By Dana Vigran and Subuhi Parvez
“Hope in the City” tells the story of Vikram and his daughter Anita who are just heading home from the movies when a tornado – a weather phenomena they have never seen before – comes out of nowhere.
The devastation left by the tornado sets them off on a journey to learn how important nature is for their life in the big city and how they can work with and for nature to improve quality of life for their community.
In cities around the world, rapid and unplanned urbanization has led to environmental degradation. Biodiversity provides ecosystem goods and services and benefits such as flood control, water security, food security, improved public health, pollination, climate change mitigation, pollution abatement and livelihood generation. Loss of biodiversity, particularly in urban areas has cascading and far reaching consequences, exacerbates the climate crisis, and is increasingly listed by experts as a leading global risk.
In order to tackle the biodiversity and climate crises head on, cities around the world have to rethink and redesign how they treat and incorporate their natural infrastructure into the urban landscape. Biodiversity and natural resources management needs to be strengthened through improved policy, governance and collective action.
The comic book “Hope in the City” personalizes this message. The reader learns alongside Vikram and Anita about the need to conserve urban biodiversity and the significance of nature based solutions in the wake of climate change.
We see the real change that nature brings to their lives as they build a tank to harvest rainwater, bringing clean running water into the house, and plant an organic vegetable garden on their roof.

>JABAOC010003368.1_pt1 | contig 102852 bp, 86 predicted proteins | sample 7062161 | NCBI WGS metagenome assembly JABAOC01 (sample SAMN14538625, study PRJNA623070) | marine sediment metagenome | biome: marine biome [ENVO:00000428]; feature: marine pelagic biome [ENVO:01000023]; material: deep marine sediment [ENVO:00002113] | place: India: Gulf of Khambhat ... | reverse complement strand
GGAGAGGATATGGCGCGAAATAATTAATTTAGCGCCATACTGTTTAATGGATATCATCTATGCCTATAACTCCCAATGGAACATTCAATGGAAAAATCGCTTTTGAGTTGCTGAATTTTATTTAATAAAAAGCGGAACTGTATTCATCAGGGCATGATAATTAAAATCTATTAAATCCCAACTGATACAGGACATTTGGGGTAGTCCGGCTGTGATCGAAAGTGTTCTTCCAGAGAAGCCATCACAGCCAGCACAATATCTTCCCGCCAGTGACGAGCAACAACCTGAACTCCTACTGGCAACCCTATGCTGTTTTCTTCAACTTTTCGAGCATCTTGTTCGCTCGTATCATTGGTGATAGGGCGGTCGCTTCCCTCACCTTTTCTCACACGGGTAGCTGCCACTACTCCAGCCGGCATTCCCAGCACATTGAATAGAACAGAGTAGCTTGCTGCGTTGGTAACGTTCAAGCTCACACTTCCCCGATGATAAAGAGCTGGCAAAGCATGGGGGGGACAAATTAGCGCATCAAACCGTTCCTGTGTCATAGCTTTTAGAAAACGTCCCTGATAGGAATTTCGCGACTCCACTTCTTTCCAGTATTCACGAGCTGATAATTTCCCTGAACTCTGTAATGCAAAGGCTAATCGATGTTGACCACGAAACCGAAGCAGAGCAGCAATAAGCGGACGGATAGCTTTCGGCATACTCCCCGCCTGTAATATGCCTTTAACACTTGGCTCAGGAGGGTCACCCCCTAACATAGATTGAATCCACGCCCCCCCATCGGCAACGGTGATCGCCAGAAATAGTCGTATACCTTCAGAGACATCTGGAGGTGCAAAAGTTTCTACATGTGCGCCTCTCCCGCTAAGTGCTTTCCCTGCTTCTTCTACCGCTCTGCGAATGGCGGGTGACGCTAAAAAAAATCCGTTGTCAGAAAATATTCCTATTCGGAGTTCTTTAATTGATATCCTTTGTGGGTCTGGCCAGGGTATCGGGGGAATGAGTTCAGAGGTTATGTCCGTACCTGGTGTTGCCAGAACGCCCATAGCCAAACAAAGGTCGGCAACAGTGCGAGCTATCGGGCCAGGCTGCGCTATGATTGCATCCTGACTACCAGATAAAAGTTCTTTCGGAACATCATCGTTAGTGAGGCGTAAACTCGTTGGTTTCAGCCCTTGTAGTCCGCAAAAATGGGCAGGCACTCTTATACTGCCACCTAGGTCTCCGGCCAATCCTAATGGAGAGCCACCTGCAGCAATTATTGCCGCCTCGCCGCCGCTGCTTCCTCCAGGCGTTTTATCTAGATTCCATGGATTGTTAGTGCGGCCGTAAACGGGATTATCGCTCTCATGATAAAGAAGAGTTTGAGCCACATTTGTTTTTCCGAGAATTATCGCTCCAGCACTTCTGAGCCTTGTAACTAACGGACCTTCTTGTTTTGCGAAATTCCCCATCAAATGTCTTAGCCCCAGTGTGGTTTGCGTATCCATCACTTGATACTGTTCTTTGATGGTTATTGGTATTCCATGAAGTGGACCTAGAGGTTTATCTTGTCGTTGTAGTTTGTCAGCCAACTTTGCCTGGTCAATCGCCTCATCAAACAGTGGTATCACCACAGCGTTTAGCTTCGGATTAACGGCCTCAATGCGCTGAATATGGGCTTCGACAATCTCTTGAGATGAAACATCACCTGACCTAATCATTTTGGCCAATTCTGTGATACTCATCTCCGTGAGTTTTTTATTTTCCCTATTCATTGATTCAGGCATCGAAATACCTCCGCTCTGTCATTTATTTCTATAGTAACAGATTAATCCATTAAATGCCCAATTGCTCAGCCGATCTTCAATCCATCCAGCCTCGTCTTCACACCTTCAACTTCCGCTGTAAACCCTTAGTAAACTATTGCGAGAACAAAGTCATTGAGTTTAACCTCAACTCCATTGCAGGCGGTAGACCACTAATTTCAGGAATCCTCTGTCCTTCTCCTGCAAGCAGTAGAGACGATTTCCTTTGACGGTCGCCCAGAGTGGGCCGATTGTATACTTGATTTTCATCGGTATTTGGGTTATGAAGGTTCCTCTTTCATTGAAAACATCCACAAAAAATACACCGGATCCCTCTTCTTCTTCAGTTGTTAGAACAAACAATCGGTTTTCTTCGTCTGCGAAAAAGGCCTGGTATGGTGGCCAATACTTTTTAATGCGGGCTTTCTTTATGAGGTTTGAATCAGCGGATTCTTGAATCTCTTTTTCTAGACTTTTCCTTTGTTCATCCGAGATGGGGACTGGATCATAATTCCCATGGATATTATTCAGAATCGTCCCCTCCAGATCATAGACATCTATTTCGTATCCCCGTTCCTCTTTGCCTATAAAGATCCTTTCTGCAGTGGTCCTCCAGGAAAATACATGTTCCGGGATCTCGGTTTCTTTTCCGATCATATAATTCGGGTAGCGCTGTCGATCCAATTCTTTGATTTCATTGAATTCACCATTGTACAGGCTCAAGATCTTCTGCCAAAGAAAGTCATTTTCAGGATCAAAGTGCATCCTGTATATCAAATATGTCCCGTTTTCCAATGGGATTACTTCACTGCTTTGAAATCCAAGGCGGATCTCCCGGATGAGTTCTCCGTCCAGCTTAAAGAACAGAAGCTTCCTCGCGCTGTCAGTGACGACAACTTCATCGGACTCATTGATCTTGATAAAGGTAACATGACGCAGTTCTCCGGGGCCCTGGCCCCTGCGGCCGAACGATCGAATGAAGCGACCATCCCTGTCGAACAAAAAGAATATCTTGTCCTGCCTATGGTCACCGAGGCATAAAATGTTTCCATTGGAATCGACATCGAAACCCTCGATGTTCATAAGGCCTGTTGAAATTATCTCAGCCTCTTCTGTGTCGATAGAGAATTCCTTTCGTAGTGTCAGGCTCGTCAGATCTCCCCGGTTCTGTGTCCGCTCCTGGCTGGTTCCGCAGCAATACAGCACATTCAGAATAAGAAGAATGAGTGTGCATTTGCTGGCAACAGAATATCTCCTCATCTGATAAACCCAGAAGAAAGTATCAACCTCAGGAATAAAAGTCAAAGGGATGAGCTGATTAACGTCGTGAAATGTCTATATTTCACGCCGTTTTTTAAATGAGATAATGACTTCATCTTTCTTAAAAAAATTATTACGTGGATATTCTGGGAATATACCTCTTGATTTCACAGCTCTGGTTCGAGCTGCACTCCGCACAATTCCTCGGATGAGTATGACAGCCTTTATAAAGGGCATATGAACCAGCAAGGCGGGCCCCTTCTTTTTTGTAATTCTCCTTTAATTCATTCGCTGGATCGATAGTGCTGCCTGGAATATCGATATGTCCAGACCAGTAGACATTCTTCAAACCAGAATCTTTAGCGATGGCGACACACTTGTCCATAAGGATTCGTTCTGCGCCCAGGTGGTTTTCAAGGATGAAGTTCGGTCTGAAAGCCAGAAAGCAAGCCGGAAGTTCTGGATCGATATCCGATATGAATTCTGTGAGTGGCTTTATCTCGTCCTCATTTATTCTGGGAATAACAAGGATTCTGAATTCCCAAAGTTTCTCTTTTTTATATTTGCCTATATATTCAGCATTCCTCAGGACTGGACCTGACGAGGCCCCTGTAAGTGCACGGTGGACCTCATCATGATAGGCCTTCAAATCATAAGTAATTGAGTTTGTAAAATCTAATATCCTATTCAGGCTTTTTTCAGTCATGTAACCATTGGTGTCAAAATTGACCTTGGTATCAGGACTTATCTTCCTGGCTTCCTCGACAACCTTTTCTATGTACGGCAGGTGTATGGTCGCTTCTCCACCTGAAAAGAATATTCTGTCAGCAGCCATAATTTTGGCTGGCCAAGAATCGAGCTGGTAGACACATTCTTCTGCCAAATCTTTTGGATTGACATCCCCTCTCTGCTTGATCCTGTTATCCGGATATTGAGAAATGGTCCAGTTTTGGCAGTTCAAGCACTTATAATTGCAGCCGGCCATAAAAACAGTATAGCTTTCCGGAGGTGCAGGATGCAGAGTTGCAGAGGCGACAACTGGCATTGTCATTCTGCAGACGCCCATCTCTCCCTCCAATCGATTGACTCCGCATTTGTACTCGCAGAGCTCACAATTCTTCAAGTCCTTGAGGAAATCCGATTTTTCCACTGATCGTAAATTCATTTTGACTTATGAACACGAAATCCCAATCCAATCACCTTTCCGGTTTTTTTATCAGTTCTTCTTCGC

These nature based solutions simultaneously provide human well-being and biodiversity benefits and help build resilience to climate change as well as other threats.
But Vikram and Anita are not the only characters we meet. On a small island in the great delta region, 100km away from the big city, Mou and her husband are just getting by. The delta region is full of farms and fisheries that supply food for the big city but are struggling in the face of climate change.
“Hope in the City” shows us how deeply cities and nature – even the bountiful biodiversity out in the great delta region – are interconnected.
Read the full story here.
‘Hope in the City’, developed by ICLEI South Asia in association with Bee Ideas, was produced as a part of the INTERACT-Bio project which is supported by the Federal Ministry for the Environment, Nature Conservation and Nuclear Safety, Germany (BMU).
Through the INTERACT-Bio project, the comic book will be shared with local governments in India. It will also be available for the visitors at the Nature Interpretation Centre which is under development in Kochi as a part of the INTERACT-Bio project.
Subuhi is a communications specialist based out of New Delhi, India. She handles digital marketing and communications for ICLEI’s South Asia secretariat. Prior to this, Subuhi was a journalist and had worked with national and international media houses in different capacities. She studied journalism at International Centre for Journalists, Washington D.C after completing her bachelors in English Literature from Miranda House, University of Delhi.